Transforming gynaecological surgery

Whipps Cross Hospital has developed an international reputation for addressing diversity in its provision of women’s health care. Our funding will enable Whipps Cross, for the first time, to bring the benefits of robotic surgery to our local population by providing gynaecological robotic surgery, alongside general surgery. 

“Whipps Cross is now poised to ensure equitable access to ground-breaking surgical care. This not only enhances our ability to deliver exceptional outcomes but also reaffirms our commitment to pioneering medical excellence for the communities we serve. We have an exceptional surgical team here at Whipps and the addition of a robot will continue to allow us to motivate and retain our staff as well as attract the best surgeons to join our team”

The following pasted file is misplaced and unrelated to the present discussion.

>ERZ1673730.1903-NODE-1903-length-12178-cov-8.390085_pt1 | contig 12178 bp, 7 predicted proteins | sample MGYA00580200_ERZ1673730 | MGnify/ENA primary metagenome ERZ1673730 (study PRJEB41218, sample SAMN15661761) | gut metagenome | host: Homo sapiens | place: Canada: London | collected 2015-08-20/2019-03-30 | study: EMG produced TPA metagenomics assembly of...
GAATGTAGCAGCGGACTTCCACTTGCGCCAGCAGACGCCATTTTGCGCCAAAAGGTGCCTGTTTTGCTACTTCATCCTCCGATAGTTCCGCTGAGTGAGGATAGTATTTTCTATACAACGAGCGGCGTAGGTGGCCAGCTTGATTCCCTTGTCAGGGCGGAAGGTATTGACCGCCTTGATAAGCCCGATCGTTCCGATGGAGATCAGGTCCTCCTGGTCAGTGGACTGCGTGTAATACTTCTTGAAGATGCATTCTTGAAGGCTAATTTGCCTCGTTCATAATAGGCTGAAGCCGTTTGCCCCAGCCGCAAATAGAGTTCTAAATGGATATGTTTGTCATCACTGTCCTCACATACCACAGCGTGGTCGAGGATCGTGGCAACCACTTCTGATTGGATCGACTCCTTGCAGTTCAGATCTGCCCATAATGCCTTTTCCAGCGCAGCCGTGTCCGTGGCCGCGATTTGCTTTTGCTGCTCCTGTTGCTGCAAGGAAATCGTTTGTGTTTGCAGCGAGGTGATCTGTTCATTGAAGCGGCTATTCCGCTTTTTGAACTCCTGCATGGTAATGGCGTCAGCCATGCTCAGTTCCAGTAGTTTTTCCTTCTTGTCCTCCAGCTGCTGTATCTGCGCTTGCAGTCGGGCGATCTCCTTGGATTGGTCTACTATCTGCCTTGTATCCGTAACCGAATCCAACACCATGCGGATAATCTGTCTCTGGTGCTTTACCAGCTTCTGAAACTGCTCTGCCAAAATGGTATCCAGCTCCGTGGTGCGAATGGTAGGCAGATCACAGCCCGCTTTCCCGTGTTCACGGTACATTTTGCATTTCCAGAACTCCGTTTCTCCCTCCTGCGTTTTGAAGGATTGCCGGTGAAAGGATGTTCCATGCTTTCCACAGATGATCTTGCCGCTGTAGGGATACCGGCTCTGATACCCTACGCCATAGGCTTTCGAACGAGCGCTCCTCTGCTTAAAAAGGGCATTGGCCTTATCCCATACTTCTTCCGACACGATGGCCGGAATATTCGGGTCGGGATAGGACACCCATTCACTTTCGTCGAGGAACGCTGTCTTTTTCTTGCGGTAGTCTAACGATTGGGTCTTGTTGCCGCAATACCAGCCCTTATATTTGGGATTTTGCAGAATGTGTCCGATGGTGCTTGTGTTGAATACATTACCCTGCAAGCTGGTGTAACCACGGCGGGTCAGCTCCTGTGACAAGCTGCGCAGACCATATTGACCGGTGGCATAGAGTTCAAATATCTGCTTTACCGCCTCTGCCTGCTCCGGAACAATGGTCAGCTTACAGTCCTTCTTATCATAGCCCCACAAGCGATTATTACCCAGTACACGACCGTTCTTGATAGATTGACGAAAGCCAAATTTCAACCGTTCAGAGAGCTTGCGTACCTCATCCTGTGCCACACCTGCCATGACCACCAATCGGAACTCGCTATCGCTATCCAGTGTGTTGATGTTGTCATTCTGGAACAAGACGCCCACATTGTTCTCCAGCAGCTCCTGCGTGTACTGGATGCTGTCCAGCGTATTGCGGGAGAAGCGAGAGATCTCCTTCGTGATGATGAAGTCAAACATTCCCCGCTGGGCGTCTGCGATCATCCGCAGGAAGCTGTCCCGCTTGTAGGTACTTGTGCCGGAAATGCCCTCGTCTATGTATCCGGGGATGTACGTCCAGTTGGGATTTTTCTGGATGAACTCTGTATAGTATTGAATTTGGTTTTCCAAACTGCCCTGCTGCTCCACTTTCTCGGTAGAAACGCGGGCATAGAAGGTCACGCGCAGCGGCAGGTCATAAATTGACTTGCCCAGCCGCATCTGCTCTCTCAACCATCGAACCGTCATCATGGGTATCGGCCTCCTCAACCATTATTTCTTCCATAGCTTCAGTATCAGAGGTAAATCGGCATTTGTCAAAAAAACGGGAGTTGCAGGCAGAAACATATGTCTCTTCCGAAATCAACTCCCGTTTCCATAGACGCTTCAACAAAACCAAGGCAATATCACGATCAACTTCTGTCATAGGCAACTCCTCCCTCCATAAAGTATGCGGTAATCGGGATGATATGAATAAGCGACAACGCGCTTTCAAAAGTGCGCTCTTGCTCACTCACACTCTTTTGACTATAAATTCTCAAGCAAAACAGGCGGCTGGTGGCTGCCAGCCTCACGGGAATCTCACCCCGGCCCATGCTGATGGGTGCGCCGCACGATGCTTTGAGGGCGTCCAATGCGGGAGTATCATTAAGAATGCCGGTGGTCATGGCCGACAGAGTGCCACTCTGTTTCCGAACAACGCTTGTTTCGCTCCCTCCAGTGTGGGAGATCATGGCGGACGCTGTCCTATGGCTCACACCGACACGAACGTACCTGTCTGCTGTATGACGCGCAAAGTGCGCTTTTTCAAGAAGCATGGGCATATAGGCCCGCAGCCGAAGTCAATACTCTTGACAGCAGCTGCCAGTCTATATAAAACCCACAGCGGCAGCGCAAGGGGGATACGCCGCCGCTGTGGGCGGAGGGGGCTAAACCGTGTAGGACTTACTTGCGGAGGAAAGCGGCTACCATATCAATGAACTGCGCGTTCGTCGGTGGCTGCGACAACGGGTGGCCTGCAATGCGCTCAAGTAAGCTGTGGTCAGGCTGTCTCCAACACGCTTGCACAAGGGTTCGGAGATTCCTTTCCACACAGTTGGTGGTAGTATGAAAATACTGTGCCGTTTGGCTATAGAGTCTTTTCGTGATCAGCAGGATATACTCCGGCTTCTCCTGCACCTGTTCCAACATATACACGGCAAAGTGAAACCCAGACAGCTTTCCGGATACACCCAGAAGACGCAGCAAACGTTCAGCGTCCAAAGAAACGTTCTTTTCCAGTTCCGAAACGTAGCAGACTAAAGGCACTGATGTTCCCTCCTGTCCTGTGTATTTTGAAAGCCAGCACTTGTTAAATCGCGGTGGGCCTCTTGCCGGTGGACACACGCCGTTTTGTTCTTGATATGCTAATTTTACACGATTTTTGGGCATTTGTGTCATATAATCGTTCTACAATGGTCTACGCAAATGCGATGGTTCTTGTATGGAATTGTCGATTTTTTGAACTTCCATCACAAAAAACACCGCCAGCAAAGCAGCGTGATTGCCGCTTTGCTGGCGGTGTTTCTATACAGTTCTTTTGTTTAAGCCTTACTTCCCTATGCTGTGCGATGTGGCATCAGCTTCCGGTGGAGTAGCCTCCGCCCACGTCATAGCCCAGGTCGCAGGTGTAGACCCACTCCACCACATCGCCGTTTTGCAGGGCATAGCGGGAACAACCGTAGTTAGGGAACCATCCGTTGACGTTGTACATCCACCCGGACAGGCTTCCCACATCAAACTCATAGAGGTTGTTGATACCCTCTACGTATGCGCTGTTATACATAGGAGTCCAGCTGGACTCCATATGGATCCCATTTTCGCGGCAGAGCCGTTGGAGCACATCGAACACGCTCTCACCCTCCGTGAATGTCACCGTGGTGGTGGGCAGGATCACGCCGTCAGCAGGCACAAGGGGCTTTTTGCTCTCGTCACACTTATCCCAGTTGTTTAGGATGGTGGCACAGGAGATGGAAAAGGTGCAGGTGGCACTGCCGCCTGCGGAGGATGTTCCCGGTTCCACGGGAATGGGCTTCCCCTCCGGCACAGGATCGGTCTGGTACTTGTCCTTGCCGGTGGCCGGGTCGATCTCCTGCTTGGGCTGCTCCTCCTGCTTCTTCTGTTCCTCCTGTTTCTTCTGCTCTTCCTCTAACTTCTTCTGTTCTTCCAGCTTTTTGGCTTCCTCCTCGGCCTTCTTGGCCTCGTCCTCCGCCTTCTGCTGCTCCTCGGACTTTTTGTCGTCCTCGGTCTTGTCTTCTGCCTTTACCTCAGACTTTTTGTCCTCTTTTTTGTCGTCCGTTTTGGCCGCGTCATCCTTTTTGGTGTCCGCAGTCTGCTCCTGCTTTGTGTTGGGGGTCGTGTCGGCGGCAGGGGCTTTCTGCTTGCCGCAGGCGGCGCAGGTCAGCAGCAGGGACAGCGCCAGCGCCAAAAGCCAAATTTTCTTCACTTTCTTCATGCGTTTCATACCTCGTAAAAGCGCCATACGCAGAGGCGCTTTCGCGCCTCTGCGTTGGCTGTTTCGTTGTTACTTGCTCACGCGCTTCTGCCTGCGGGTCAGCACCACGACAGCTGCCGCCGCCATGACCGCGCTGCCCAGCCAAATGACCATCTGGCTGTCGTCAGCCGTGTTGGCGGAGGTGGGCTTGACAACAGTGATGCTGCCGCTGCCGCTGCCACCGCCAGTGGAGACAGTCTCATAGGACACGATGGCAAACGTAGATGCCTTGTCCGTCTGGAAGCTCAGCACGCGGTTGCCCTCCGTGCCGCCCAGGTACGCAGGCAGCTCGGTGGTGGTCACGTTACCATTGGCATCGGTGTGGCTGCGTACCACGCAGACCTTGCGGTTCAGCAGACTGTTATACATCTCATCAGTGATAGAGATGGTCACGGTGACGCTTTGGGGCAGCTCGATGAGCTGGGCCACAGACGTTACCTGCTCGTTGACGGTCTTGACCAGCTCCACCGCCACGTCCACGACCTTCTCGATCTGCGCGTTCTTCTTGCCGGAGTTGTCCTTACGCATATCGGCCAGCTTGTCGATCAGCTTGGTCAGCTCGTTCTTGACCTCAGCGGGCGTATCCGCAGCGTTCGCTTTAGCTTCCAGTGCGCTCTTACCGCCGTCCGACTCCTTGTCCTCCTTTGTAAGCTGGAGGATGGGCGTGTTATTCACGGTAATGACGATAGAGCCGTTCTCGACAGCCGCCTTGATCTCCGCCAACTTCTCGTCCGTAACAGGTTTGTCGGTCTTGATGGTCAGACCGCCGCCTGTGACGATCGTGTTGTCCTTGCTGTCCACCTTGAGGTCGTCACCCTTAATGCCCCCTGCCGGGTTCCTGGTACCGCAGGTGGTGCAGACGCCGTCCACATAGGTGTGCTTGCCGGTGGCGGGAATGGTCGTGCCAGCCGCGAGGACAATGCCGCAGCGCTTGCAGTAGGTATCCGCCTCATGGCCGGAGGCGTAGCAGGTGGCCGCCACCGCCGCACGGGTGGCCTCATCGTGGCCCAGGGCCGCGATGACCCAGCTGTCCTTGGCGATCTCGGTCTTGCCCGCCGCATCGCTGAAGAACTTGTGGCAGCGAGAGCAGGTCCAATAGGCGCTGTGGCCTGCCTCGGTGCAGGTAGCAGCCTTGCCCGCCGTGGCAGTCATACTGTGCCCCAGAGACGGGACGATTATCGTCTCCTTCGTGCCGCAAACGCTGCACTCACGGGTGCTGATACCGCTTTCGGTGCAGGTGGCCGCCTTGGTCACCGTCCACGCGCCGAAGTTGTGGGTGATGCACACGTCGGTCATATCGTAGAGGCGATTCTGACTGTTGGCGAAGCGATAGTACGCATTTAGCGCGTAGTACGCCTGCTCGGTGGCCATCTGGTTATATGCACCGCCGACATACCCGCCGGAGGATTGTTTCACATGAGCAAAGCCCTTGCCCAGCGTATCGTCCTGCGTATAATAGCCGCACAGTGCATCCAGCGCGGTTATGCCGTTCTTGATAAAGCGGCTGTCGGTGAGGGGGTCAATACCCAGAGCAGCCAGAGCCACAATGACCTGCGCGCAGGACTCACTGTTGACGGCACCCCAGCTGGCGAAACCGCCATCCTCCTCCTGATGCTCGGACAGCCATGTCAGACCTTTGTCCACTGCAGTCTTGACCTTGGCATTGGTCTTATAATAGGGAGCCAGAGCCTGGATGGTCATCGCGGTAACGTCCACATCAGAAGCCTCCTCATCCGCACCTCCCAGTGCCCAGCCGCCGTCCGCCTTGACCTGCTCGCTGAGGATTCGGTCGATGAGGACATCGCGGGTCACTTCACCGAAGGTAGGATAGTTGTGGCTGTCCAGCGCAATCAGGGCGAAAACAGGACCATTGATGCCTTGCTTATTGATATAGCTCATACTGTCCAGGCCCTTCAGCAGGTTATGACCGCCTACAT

Funlayo Odejinmi, Consultant Gynaecologist at Whipps Cross Hospital

Fiona Miller Smith, CEO at Barts Charity said: 

“We are proud to support the expansion of the robotic surgery programme at Barts Health NHS Trust, which will mean more of our local population will now be able to access minimally invasive surgery, creating a better equity of access to these services. This will build on the outstanding success of our earlier investment to establish the programme, which has already benefitted thousands of our patients.”